Someday Productions LLC and Pillow Talking are pleased to present the following interview with TITO PUENTE, JR.
In concert at the Palace Theatre, Danbury, CT, April 22, 2017
The elder Tito Puente, often referred to as The King of Latin Music, was a certified legendary musical performer and entertainer. His incredible contribution to Latin jazz music and his legacy is kept alive through his multi-talented son, Tito Puente, Jr. Like his father, Tito Puente, Jr. is a composer, performer, musician, and bandleader who has contributed so much to the evolution of Latin jazz music. He also is an actor with a number of films under his belt. Pillow Talking was thrilled to have the chance to catch up with this incredible talent and share his thoughts on performing, being the son of a musical legend, and the music business in general.
PT: Thank you so much for granting Pillow Talking (Stephanie and Wayne) this interview. We have seen and reviewed numerous shows which play tribute to famous icons. There is no question that your father is a legend in the musical industry. In recent years, we’ve had the pleasure of experiencing many that involve family members who offer the tributes including Frank Sinatra, Jr., Louis Prima, Jr. (who also has played at the Palace Theatre in Danbury), and most recently Gunnar and Matthew Nelson of the Nelson Band in a tribute to their father, Ricky Nelson.
TPJ: I have been tributing my late father for years now. I continue to keep his legacy alive for the young kids today. I believe that his memory is crucial to the development of new Latin music in this industry.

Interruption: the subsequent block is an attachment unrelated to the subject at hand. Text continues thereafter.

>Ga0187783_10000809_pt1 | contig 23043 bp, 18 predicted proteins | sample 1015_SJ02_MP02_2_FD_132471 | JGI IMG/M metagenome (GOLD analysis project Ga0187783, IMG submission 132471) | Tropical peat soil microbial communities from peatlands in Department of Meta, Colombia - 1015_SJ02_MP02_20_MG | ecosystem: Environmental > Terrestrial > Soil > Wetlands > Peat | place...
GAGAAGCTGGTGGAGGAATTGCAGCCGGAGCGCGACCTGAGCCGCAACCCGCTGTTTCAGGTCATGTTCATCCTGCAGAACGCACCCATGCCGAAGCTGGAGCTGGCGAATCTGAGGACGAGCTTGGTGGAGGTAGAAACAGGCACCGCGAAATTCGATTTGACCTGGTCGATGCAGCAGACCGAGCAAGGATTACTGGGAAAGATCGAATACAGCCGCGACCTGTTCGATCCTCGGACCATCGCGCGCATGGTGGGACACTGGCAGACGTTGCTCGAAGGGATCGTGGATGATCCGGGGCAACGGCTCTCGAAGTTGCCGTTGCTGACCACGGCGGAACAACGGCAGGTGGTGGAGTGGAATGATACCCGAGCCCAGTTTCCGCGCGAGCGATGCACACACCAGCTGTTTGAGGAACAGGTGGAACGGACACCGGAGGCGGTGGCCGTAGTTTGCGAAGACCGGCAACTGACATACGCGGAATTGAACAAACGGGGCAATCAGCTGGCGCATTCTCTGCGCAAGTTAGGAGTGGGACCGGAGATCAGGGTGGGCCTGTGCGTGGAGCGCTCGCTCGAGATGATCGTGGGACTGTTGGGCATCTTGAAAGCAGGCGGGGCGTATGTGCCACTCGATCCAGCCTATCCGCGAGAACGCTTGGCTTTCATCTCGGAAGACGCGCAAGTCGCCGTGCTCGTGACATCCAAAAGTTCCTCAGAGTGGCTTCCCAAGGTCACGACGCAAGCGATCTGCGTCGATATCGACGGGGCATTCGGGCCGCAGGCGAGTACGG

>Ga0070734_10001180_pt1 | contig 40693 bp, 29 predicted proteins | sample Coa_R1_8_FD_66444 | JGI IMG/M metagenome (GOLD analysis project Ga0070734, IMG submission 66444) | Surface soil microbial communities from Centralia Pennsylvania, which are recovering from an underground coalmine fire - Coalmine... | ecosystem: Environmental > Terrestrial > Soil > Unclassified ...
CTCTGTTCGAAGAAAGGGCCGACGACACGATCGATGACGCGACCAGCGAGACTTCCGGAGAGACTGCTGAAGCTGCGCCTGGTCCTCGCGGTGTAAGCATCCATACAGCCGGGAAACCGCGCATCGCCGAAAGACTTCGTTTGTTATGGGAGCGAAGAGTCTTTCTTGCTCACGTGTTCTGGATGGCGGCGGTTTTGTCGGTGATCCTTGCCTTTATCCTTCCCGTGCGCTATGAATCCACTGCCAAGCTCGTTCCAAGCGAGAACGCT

PT: So true! Can you describe your show for us?
TPJ: It is exciting and a learning lesson about my father’s career. I take the audience through a journey of mambo music and arrangements from my father’s repertoire. It is a time capsule of up tempo mambos and cha-chas from the 1950s.
PT: It sounds like such a fabulous and fun time. What do you hope the audience takes away from your show?
TPJ: I encourage everyone to dance and enjoy good music in a presentation that you can take home with you and share with your family. The entire concert is family-friendly and danceable.
PT: So tell us, how did you get started in the business?
TPJ: Of course, my father was already an established performer in the Latin music world. I always played the drums and enjoyed playing with a heavy metal band. That was my first love of music. I started performing Latin music went I went on the road with my father and started feeling that clave rhythm that he was playing. I gravitated towards that groove and took my percussion playing into the Latin music world.
TPJ: I took percussion lessons from the great Sam Ulano who was an incredible drum teacher. Most folks would believe that it would have been my father, Tito Puente, who would have taught me some drum playing but that just not true at all. My father encouraged me to go to school and learn, plus take lessons on how to read, play, and write music. Today I am truly grateful for that, as I respect all musicians that have these skills and talent as well.
PT: Can we take that to mean your family was supportive of your musical endeavors?
TPJ: Yes. they were supportive and encouraging, but of course as any parent would, they made sure I got my education.
TPJ: There were so many lessons I learned from him, but one thing in particular was, “Don’t speak, just watch,” which was what he told me when I was younger. I would watch his actions and see the glow come from him. He would shine…